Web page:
Inside the controversy that cost ‘Anikulapo’, ‘Eleshin Oba’ shot at Oscars
The Nigerian Official Selection Committee (NOSC) made it official in September that no Nollywood film would feature in the International Feature Film (IFF) award category at the Oscars in 2023. In October, the NOSC reached a no-revote verdict, even after the Oscars organisers extended its submission deadline, allowing the NOSC to reconvene and revote.
In a leaked video published on October 20, 2022, the committee voted 9-6 in favour of the initial vote of September 3, 2022, as the NOSC operates a simple majority voting system. Members of the committee who wanted no revote included Chineze Anyaene Abonyi, chairperson of the committee; Omotola Jalade-Ekeinde; Stephanie Linus; Bruce Ayonote, CEO of Legend Box Office; Adetokunbo ‘DJ Tee’ Odubawo, a cinematographer; Izu Ojukwu, scriptwriter, a cinematographer and director; Yibo Koko, a theatre practitioner; Meg Otanwa; and John Njamah, an actor, director, and producer.
Mahmood Ali-Balogun, the committee’s vice chairman; Shaibu Husseini, an academic and culture journalist; Mildred Okwo, a filmmaker and talent manager; Ego Boyo, an actress and filmmaker; Moses Babatope, managing director at FilmOne Entertainment; and Kenneth Gyang, a filmmaker, wanted a revote. In the video, which was later deleted, allegations of bribery and intense lobbying were cited as the major reason for the unrest in the whole voting process.
In September, the committee voted for three films that made it to the finals, including ‘King of Thieves’, ‘Anikulapo’, and ‘Eleshin Oba’. The association, which was supposed to bring people of diverse creative portfolios into the dynamics of selecting the very best from Nigeria for the Oscars, soon became a body torn apart by this controversy and has seen the resignation of three of its members: Husseini, Okwo, and Gyang.
Kunle Afolayan, the producer and director of ‘Anikulapo’, tweeted a veiled criticism of the body’s decision, saying he would “keep doing my own thing”.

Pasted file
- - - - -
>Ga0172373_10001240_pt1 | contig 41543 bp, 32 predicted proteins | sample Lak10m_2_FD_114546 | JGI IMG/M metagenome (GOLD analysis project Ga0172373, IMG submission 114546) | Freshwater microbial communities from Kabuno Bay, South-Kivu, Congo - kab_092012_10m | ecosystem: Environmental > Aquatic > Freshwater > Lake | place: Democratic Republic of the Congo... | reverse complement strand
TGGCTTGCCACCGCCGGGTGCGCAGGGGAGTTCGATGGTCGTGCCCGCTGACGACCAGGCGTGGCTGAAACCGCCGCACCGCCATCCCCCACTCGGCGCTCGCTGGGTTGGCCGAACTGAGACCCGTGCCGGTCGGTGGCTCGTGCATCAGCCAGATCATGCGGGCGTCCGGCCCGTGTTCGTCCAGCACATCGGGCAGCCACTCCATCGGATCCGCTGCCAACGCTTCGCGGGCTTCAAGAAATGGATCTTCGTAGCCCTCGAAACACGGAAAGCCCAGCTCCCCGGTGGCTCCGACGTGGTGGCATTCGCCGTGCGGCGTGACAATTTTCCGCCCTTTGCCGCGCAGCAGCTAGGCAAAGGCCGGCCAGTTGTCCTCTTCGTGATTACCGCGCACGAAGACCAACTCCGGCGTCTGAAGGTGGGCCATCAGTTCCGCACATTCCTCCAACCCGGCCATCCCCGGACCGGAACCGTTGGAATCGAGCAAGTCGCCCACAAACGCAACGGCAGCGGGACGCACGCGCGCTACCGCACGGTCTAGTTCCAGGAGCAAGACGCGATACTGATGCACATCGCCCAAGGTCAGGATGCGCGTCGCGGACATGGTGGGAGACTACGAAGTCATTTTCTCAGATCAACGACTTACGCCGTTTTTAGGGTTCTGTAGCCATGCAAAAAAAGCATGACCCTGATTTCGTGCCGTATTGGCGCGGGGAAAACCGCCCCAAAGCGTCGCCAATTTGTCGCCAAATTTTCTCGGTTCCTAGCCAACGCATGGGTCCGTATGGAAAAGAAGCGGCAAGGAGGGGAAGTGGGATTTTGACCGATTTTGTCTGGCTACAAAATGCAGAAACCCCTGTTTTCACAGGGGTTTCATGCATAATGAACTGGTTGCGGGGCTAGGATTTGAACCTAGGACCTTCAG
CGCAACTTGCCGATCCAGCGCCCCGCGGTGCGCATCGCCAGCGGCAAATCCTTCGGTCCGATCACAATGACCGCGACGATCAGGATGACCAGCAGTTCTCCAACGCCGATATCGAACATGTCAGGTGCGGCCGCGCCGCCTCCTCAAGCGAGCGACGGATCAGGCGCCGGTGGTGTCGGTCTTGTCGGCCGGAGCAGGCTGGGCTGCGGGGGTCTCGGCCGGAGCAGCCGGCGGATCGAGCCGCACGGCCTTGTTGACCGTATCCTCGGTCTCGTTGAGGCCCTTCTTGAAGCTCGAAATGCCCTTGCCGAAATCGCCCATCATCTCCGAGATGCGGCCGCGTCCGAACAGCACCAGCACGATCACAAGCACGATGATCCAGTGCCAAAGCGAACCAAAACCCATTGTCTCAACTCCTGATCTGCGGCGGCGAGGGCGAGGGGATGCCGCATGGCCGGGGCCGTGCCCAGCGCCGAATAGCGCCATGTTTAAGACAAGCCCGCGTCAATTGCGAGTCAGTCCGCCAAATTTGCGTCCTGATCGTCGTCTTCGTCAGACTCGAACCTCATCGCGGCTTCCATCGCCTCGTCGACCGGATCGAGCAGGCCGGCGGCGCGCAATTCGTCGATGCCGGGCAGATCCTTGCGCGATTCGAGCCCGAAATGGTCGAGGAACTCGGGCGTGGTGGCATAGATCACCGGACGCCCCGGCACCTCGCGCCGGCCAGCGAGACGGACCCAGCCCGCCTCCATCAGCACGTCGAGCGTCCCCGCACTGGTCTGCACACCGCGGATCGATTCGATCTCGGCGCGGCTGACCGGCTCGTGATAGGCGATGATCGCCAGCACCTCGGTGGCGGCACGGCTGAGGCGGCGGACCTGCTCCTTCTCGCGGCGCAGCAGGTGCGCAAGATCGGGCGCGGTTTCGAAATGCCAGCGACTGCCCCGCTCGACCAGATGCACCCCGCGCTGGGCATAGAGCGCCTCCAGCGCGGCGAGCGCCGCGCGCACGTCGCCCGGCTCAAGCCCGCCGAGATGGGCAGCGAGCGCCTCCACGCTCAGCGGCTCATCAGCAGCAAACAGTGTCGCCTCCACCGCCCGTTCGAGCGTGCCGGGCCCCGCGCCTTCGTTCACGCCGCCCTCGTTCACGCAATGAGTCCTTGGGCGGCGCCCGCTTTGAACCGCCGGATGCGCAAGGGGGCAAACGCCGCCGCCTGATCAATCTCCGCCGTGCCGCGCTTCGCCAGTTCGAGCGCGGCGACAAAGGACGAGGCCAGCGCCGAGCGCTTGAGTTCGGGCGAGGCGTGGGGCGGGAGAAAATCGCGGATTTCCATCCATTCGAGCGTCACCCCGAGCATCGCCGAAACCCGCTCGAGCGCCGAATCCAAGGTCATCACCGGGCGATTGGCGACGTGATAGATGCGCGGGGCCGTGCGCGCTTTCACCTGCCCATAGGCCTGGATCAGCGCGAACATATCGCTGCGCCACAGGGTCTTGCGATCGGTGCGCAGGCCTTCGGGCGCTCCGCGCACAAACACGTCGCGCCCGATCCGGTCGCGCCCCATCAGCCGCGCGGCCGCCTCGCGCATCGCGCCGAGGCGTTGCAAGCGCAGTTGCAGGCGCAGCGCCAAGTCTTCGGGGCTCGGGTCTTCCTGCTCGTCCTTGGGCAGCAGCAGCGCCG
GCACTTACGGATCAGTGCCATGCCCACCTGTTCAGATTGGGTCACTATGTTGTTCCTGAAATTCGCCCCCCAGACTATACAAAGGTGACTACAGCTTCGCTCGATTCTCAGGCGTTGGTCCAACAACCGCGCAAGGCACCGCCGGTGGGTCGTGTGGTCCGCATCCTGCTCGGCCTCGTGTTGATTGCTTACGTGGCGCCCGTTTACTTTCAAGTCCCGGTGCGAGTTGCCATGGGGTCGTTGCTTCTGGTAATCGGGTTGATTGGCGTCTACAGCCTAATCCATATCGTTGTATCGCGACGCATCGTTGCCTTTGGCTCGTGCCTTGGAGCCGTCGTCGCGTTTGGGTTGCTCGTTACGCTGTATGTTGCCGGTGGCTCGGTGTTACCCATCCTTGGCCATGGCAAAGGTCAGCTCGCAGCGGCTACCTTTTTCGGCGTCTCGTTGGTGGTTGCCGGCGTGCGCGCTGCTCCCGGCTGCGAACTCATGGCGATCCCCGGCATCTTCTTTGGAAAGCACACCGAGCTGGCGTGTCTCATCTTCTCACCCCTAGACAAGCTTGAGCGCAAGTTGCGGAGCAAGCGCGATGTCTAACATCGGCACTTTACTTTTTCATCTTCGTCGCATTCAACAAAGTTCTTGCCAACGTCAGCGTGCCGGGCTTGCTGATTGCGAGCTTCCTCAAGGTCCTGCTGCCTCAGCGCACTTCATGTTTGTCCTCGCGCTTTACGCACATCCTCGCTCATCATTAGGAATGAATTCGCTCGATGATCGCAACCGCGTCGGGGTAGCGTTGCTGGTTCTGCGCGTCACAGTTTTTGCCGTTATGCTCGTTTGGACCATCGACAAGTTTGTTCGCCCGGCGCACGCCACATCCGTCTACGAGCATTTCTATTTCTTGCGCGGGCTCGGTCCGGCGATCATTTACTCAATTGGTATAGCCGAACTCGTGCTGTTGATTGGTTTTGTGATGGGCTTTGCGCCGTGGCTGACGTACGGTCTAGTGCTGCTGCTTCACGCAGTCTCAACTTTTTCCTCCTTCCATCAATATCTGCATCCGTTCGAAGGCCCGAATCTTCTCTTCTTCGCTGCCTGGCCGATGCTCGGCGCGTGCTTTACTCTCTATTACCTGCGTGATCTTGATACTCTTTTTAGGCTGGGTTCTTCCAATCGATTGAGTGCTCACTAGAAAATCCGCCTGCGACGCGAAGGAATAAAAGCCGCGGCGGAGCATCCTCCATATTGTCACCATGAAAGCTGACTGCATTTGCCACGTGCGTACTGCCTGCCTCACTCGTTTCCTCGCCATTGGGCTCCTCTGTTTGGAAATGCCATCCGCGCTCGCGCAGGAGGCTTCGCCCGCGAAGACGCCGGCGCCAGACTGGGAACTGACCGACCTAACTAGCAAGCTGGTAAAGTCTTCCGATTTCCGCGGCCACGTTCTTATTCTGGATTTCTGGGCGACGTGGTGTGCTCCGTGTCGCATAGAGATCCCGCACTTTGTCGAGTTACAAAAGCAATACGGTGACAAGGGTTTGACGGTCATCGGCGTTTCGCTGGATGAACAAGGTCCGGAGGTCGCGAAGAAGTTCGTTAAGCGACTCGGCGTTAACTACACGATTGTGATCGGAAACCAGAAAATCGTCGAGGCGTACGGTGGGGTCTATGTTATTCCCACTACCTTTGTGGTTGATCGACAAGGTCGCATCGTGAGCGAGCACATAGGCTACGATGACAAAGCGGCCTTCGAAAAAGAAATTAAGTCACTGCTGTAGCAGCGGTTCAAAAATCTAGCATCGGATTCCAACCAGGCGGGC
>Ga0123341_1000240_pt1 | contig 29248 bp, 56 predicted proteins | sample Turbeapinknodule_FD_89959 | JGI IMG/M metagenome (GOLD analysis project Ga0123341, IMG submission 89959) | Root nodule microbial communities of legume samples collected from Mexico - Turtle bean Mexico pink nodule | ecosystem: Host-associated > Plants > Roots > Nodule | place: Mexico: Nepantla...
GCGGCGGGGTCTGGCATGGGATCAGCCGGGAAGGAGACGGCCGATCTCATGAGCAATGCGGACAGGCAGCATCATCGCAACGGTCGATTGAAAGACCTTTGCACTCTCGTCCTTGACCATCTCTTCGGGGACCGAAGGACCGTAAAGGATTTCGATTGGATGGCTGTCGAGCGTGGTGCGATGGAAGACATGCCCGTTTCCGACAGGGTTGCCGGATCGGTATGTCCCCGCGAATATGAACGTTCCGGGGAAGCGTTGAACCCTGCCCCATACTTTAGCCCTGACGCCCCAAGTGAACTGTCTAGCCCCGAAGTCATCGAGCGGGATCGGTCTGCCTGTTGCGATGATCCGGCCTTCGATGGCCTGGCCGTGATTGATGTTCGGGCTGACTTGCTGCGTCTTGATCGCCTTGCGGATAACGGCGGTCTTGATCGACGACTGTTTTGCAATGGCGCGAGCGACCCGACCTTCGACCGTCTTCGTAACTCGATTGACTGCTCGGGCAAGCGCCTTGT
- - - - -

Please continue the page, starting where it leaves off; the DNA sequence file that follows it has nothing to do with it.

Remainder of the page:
The NOSC, since its establishment in 2013, has submitted only two Nigerian titles to the Academy Awards, popularly known as the Oscars: Genevieve Nnaji’s ‘Lionheart’ in 2019 and Desmond Ovbiageli’s ‘’The Milkmaid in 2020. The Academy disqualified ‘Lionheart’ on the claim that it did not meet the IFF’s language criterion as the movies for that category should be more than 50 percent of non-English dialog track; ‘The Milkmaid’ was accepted but did not reach the Oscars’ nomination stage.
As it is described on the NOSC website, an international film is a feature-length motion picture with over 40 minutes, produced outside the United States of America and its territories with predominantly more than 50 percent non-English dialog track. The criteria also allow for animated and documentary films.
The three films the NOSC snubbed were produced outside the US, run for over 40 minutes, and are predominantly non-English dialogue tracks. This has raised the question of whether the committee’s voting patterns were based on the films’ quality or, as the deleted video suggested, through intense lobbying and bribery.
It is the NOSC’s goal to ensure that the awards process is conducted in a fair and ethical manner. The NOSC requires that its members make choices solely from the standpoint of the artistic and technical merits of the eligible films and achievements.
Under the campaign regulations of the NOSC, contacting NOSC members by telephone to promote a film or achievement is expressly forbidden. It remains to be seen if it was for that reason that the committee was unable to submit a movie that would represent Nigeria at the Oscars.
Oris Aigbokhaevbolo, a Twitter user, said the committee had behaved shamefully with its silence and lack of accountability. He tweeted: “This is the question: Does the Nigerian Oscars Selection Committee have to select a film with a chance, no matter how little, of getting an Oscar nomination, or does it have to only consider the basic eligibility criteria set by @TheAcademy? If it’s the former, the people criticising them for not presenting #Anikulapo are misjudging the film and the situation. If it’s the latter, then the decision to not submit a film in 2022 is indefensible; heads should roll. Whatever the case, the @officialnosc needs to explain.”
The regulation also stipulates that any NOSC members that violate the regulation will be subject to a one-year suspension of membership for first-time violations, and expulsion for any subsequent violations.